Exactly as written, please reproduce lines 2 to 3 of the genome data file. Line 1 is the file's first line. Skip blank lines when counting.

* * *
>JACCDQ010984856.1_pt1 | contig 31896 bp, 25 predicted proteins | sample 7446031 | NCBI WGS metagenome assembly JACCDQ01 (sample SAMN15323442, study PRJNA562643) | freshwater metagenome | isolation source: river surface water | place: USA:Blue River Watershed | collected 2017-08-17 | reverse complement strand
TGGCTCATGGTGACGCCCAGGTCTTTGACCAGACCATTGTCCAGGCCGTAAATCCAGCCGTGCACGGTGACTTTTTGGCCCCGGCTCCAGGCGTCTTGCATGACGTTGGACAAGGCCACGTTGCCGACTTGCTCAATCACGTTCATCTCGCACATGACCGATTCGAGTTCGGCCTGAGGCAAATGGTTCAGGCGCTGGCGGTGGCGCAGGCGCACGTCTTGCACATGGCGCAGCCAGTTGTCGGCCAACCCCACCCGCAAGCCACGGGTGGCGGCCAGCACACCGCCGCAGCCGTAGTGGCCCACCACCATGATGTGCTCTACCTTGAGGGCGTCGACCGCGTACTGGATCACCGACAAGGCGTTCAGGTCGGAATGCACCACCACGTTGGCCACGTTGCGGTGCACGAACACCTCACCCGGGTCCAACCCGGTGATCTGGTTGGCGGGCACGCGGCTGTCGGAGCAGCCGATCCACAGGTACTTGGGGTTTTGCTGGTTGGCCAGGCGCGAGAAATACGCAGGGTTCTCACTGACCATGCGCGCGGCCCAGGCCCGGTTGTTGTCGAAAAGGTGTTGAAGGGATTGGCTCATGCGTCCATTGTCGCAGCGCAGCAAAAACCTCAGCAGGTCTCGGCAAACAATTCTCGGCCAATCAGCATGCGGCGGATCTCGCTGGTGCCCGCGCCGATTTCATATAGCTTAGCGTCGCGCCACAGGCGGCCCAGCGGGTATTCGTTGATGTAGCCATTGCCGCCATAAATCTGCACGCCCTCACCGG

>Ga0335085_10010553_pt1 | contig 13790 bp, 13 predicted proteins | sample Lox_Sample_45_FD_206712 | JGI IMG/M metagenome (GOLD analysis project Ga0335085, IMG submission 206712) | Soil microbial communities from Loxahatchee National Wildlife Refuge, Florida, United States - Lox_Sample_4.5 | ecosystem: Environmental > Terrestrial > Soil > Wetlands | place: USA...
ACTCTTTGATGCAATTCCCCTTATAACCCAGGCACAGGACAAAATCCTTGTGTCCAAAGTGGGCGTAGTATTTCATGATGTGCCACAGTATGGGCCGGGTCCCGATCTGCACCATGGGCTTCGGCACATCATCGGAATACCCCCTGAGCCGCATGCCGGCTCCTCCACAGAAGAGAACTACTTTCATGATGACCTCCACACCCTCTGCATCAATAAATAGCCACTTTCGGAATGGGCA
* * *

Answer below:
TGGCTCATGGTGACGCCCAGGTCTTTGACCAGACCATTGTCCAGGCCGTAAATCCAGCCGTGCACGGTGACTTTTTGGCCCCGGCTCCAGGCGTCTTGCATGACGTTGGACAAGGCCACGTTGCCGACTTGCTCAATCACGTTCATCTCGCACATGACCGATTCGAGTTCGGCCTGAGGCAAATGGTTCAGGCGCTGGCGGTGGCGCAGGCGCACGTCTTGCACATGGCGCAGCCAGTTGTCGGCCAACCCCACCCGCAAGCCACGGGTGGCGGCCAGCACACCGCCGCAGCCGTAGTGGCCCACCACCATGATGTGCTCTACCTTGAGGGCGTCGACCGCGTACTGGATCACCGACAAGGCGTTCAGGTCGGAATGCACCACCACGTTGGCCACGTTGCGGTGCACGAACACCTCACCCGGGTCCAACCCGGTGATCTGGTTGGCGGGCACGCGGCTGTCGGAGCAGCCGATCCACAGGTACTTGGGGTTTTGCTGGTTGGCCAGGCGCGAGAAATACGCAGGGTTCTCACTGACCATGCGCGCGGCCCAGGCCCGGTTGTTGTCGAAAAGGTGTTGAAGGGATTGGCTCATGCGTCCATTGTCGCAGCGCAGCAAAAACCTCAGCAGGTCTCGGCAAACAATTCTCGGCCAATCAGCATGCGGCGGATCTCGCTGGTGCCCGCGCCGATTTCATATAGCTTAGCGTCGCGCCACAGGCGGCCCAGCGGGTATTCGTTGATGTAGCCATTGCCGCCATAAATCTGCACGCCCTCACCGG

>Ga0335085_10010553_pt1 | contig 13790 bp, 13 predicted proteins | sample Lox_Sample_45_FD_206712 | JGI IMG/M metagenome (GOLD analysis project Ga0335085, IMG submission 206712) | Soil microbial communities from Loxahatchee National Wildlife Refuge, Florida, United States - Lox_Sample_4.5 | ecosystem: Environmental > Terrestrial > Soil > Wetlands | place: USA...